We know a 100m chunk of iron will make a huge crater, and a 1 cm chunk of iron might bust up your car a little but otherwise be no big deal. There’s 5 orders of magnitude between those, so…

    1 cm – divot for sure.
    10 cm – Crater or divot?
    50 cm – Crater or divot
    1m – Crater or divot?
    5m – Crater or divot?
    10m – Crater or divot? I’m pretty sure it’s well into crater territory here.
    100m – Crater for sure.

  8. NelC

    10cm – divot, I guess. This meteorite split off from a larger meteor, but I guess it would still have reached terminal velocity fairly quickly:

    Oh, and here’s a slightly larger one:

    What are the conditions necessary for making a crater, anyhow? Is it that the rock has to be travelling fast enough when it hits the ground for the KE to vapourise the rock? I’d think they’d have to be pretty big, ~10m at the smallest.

  9. Uh… anyone who’s watched prime-time television (say, CSI?) in the last month or so has seen the whole commercial at least once. People have been FOOLED by this? Yowch. *shudder* It’s a cute spot, but sheesh.

  10. Mila

    it seems that a lot of people entertain the notion the meteors are heated up due to friction – including space scientists – and even the american meteor society has a link to this website (, where it is explained that meteors glow due to friction . Is there by the way any other – ehmm more official reference for your explanation, so I have more backup for this claim?

  11. Evolving Squid

    I was always under the impression that objects flying at high-speed through the atmosphere are heated by a combination of mostly compression heating (the compression, and resultant heating of the air, due to an object travelling at supersonic speeds) and to a much lesser degree, friction with the air itself.

    That is to say, subsonic projectiles don’t heat up much because friction is pretty low and they don’t really compress the air in front of them, but supersonic projectiles (SR-71, meteors, Apollo capsules, Vogon Constructor ships) compress the air in front of them and heat it up.

  12. When I lived in Darwin a few years back, a miltary plane dropped a dummy bomb during an military exercise. I landed on the bonnet of a Toyota Landcruiser and smashed the engine out through the bottom.

    A man was qouted in the newspaper: ” I heard a loud noise nearby and ran over to investigate. When I got there I found this bomb sticking out of a Toyota. I then gave it a kick to see if it was live”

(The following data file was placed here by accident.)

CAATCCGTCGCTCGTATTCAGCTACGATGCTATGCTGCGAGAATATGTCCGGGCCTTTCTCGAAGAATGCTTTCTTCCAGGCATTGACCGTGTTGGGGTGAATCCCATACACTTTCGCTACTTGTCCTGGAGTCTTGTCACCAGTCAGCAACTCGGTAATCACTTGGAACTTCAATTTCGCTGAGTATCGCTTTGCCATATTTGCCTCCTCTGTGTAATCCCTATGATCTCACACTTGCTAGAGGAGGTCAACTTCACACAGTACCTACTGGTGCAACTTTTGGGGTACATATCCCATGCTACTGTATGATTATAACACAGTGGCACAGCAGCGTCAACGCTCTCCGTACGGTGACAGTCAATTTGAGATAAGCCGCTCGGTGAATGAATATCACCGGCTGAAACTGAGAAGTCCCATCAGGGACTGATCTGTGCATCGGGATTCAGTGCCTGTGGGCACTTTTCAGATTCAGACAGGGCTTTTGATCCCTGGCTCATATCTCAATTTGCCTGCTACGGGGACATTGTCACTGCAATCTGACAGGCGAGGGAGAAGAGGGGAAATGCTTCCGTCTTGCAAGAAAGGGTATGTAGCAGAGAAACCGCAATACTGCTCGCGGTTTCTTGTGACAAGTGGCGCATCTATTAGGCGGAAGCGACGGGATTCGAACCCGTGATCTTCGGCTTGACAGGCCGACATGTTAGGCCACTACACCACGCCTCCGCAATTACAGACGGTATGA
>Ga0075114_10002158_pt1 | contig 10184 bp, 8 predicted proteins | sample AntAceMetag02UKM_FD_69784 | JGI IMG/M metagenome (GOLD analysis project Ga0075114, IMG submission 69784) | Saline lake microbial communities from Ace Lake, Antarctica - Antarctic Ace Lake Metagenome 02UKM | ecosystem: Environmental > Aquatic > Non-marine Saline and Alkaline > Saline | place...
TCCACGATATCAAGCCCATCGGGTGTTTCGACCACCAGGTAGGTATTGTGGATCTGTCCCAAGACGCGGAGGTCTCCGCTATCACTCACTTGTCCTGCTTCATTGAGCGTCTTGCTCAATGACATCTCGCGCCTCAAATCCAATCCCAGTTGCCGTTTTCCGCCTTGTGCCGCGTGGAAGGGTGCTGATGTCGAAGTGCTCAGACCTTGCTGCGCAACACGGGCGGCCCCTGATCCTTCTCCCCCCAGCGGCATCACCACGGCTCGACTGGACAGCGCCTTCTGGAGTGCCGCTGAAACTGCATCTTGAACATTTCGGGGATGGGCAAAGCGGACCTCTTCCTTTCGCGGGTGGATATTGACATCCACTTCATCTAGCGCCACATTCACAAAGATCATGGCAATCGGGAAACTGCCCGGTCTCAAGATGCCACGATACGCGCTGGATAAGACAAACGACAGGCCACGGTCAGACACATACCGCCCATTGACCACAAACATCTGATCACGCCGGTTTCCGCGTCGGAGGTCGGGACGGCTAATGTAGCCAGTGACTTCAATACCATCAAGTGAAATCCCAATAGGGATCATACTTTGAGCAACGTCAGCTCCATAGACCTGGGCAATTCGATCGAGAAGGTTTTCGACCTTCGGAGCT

Good thing that it was only a dummy or it would have looked like that movie. I’m sure people like him could get work in a bomb squad, robot equipment is very expensive and they can’t self-replicate like humans.

  13. Blake Stacey

    “When I lived in Darwin a few years back”. . . Is that “Darwin” as in “Darwin Award”?

  14. HvP

    I think he means “Darwin Award” as in people so dumb they remove themselves from the gene pool by accidentally bringing about their own demise – thus, natural selection in action. There’s a website all about it, but I don’t have the stomach for it.

  15. Irishman, you got it right. Darwin Northern Territory, Australia.
    But that guy sure did deserve the Darwin Award.

  16. Irishman

    Mila, I suspect part of the problem is in the definition of “friction”. I think in places like that website, scientists are using something that most people have experienced and are vaguely familiar with to help explain a similar if not entirely the same principle with which they probably are not familiar.

    I think the technical distinction is that friction is tangential drag, i.e. drag between two sliding surfaces, while the main feature heating meteors is normal or perpendicular drag, i.e. the supersonic compression of the air in front of the meteor. The same principles apply to supersonic aircraft, bullets, etc. I think the websites are loosely using friction to mean any drag between the meteor/aircraft/etc with the air.

    I can’t seem to turn up any good descriptions.

  17. Oops, when I said “guy” I really meant “bloke”. gotta stay in character.
    “That’s not a knife (I pull out my Leatherman), That’s a knife!

  18. JusANuttaBackYahdah
  19. NelC